Speaking Truth to Fundamentalism — Leonard Pitts, Jr. on the need to question ideology.
“Truth crushed to earth will rise again.” — Martin Luther King Jr. (quoting William Cullen Bryant)
Sometimes, oceans are not enough.
Usually, the fact that we are barricaded on both sides by great bodies of water gives us in this country a certain sense of remove from the awful things people with funny names do to one another in strange places on the far side of the globe. But once in awhile, the thing is awful enough that you can’t ignore it, or pretend that it is less real.
Such is the case with Malala Yousafzai, the 14-year-old Pakistani girl whose shooting last week on a school bus in the Swat Valley sparked headlines and outrage here and around the world. Yousafzai, who at this writing is in critical condition after emergency surgery, has been an Internet activist, agitating for women’s access to education
The Taliban considers that a capital crime. It claimed responsibility for the men who stopped the bus and boarded it, who asked for Malala by name and, when she was identified, shot her and fled. The group has said that if Malala survives, it will come for her again. It says her death is required under Islamic law.
But make no mistake: Islam is not their religion. It is their excuse.
There are two reasons this story crossed the ocean. The first is that it is appalling. Human garbage does not get much ranker than a man who boards a school bus to kill a child. The second is that it is recognizable, that we see in their mad religious and ideological fundamentalism ghostly shadows of our own.
Granted, the outspoken child in this country is not in particular danger of physical violence from religious or ideological zealots. But the abortion doctor is. The gay couple is. The Muslim American is.
Fundamentalism is fundamentalism wherever it breeds, always the same dark stain of unbending literalism, always the same shrill claim that it guards the one true path to enlightenment, always the same crazed insistence that the one unforgivable crime against faith, the one inexcusable heresy of ideology, is to ask questions.
Speaking of fundamentalism, Adam Gopnik at The New Yorker takes note of Paul Ryan’s answer about faith and abortion at the debate Thursday night.
Paul Ryan did not say, as John Kennedy had said before him, that faith was faith and public service, public service, each to be honored and kept separate from the other. No, he said instead “I don’t see how a person can separate their public life from their private life or from their faith. Our faith informs us in everything we do.” That’s a shocking answer—a mullah’s answer, what those scary Iranian “Ayatollahs” he kept referring to when talking about Iran would say as well. Ryan was rejecting secularism itself, casually insisting, as the Roman Catholic Andrew Sullivan put it, that “the usual necessary distinction between politics and religion, between state and church, cannot and should not exist.” And he went on to make it quietly plain that his principles are uncompromising on this, even if his boss’s policy may not seem so:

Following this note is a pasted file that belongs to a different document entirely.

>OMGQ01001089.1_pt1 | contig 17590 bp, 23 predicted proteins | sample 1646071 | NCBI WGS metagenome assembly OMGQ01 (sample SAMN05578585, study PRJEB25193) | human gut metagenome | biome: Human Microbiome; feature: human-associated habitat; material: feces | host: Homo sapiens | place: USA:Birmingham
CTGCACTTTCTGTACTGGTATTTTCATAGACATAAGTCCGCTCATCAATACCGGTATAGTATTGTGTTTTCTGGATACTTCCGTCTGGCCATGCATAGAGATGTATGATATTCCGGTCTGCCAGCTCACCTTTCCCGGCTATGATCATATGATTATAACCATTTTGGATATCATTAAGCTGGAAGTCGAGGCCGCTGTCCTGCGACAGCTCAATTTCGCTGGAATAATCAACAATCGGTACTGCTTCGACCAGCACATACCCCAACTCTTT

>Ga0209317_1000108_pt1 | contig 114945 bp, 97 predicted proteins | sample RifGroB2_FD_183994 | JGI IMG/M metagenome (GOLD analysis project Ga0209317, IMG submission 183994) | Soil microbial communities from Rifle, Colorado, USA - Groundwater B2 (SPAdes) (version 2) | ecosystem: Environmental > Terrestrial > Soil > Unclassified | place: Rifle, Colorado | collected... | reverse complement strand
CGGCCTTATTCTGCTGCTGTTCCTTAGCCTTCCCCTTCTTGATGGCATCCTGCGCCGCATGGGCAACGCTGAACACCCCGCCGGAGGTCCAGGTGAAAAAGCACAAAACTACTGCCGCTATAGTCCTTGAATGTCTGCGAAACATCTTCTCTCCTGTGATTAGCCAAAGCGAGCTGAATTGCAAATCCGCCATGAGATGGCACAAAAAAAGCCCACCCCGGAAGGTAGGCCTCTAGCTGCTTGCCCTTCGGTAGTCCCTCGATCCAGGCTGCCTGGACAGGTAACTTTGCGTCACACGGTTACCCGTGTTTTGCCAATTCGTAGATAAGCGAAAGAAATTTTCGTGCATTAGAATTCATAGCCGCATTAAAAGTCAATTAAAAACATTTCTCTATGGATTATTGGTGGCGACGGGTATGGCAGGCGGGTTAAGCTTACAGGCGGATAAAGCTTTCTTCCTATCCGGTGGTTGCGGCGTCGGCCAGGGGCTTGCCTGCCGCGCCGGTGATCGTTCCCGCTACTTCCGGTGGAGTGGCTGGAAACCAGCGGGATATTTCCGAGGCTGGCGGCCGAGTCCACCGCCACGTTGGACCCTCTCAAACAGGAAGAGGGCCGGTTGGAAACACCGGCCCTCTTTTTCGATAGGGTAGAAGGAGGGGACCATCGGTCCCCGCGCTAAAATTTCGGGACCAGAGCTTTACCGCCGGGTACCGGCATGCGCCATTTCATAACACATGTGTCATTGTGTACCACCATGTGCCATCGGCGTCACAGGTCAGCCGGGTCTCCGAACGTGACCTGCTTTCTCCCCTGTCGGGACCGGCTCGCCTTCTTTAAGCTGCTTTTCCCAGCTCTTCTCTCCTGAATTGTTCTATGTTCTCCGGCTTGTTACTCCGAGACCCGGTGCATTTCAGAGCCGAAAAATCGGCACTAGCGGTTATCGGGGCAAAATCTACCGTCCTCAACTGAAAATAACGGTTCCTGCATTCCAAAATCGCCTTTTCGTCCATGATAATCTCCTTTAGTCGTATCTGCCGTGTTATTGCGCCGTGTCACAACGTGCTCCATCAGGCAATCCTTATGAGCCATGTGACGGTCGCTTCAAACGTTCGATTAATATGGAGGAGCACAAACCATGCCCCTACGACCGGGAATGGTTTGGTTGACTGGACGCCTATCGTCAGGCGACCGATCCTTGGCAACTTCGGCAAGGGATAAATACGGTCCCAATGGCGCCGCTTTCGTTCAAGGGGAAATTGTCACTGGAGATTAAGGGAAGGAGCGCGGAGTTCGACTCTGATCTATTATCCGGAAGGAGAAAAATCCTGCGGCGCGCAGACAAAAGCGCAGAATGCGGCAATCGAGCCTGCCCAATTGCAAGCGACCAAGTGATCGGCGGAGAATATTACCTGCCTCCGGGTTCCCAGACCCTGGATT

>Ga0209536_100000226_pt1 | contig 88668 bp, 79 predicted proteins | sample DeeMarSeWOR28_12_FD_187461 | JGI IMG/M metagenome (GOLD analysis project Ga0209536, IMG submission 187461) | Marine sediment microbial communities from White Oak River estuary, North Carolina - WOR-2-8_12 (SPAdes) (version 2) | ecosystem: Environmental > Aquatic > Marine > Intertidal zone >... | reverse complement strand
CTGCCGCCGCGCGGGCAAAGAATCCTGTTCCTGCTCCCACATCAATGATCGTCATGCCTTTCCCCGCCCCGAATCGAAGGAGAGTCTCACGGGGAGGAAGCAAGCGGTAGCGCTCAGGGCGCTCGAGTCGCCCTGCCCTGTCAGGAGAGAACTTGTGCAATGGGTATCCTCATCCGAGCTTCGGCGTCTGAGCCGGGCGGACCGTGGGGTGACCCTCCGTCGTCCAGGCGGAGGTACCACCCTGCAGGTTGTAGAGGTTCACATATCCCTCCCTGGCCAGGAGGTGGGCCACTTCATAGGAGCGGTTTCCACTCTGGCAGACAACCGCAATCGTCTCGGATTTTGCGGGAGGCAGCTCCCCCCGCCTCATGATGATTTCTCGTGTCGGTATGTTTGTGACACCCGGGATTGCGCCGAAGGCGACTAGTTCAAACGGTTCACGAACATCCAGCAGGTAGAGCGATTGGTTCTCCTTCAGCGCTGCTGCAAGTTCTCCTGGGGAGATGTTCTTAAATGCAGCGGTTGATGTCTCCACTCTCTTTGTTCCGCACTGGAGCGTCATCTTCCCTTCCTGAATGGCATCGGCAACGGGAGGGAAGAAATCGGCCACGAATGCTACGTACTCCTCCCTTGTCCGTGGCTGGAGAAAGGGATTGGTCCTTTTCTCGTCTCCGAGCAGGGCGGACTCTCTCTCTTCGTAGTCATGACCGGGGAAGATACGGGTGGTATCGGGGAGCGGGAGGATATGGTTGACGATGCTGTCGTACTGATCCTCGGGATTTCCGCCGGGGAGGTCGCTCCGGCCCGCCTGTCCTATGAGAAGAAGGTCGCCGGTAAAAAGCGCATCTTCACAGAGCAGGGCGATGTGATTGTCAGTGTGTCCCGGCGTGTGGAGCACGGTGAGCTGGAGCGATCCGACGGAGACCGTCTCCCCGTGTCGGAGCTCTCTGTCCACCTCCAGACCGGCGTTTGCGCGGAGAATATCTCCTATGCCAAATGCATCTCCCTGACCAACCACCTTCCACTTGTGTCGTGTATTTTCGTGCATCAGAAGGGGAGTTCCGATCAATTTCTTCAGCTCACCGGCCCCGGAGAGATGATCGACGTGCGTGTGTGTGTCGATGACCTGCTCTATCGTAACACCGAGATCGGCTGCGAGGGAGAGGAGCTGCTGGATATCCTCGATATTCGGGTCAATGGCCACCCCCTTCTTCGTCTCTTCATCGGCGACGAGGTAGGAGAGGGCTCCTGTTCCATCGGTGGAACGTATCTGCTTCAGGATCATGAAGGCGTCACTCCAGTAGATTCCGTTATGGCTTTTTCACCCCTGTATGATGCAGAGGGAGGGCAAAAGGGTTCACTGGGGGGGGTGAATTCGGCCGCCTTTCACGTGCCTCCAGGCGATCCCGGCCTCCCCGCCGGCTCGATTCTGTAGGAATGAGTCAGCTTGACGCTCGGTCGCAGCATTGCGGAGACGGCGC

All I’m saying is, if you believe that life begins at conception, that, therefore, doesn’t change the definition of life. That’s a principle. The policy of a Romney administration is to oppose abortion with exceptions for rape, incest and life of the mother.
Our system, unlike the Iranians’, is not meant to be so total: it depends on making many distinctions between private life, where we follow our conscience into our chapel, and our public life, where we seek to merge many different kinds of conscience in a common space. Our faith should not inform us in everything we do, or there would be no end to the religious warfare that our tolerant founders feared.
What About Marriage Equality? — Steve Clemons at The Atlantic wants to know why gay marriage was off the table at the debates.
While Martha Raddatz was masterful [Thursday] night actually moderating a genuine and thoughtful debate between Joe Biden and Paul Ryan, she failed to pose a key question to the contenders: What is your view on same-sex marriage?
Some will say, well, there are a long list of issues she had to get in the mix — Afghanistan, the Libya debacle, abortion a few times, the economy, Medicare — and that is true. But the issue of gay marriage is one that matters in this election, and it was not mentioned at all in either the first presidential debate or the standoff between Biden and Ryan.
Biden was the person who kicked open the door on this subject in this election by stating he was “absolutely comfortable” with same-sex marriages. For a couple of days at least, the public divide between Obama and Biden was wider than on any other issue since they had been in office — a greater chasm between them than on Afghanistan policy where their differences were known but sewn together as a process leading to a conclusion everyone supported.
Many argued at the time that Obama coming out days after Biden in support of gay marriage would cost him North Carolina. Mitt Romney and Paul Ryan have decidedly different views on the subject and oppose same-sex marriage, and even civil unions.
With gay marriage is being considered this season on state ballots across the United States — and with the man who played a star role in kicking the civil-rights battle forward sitting on stage in Danville — Raddatz should have queried them publicly on the movement broadening traditional marriage.
Doonesbury — Microwave it.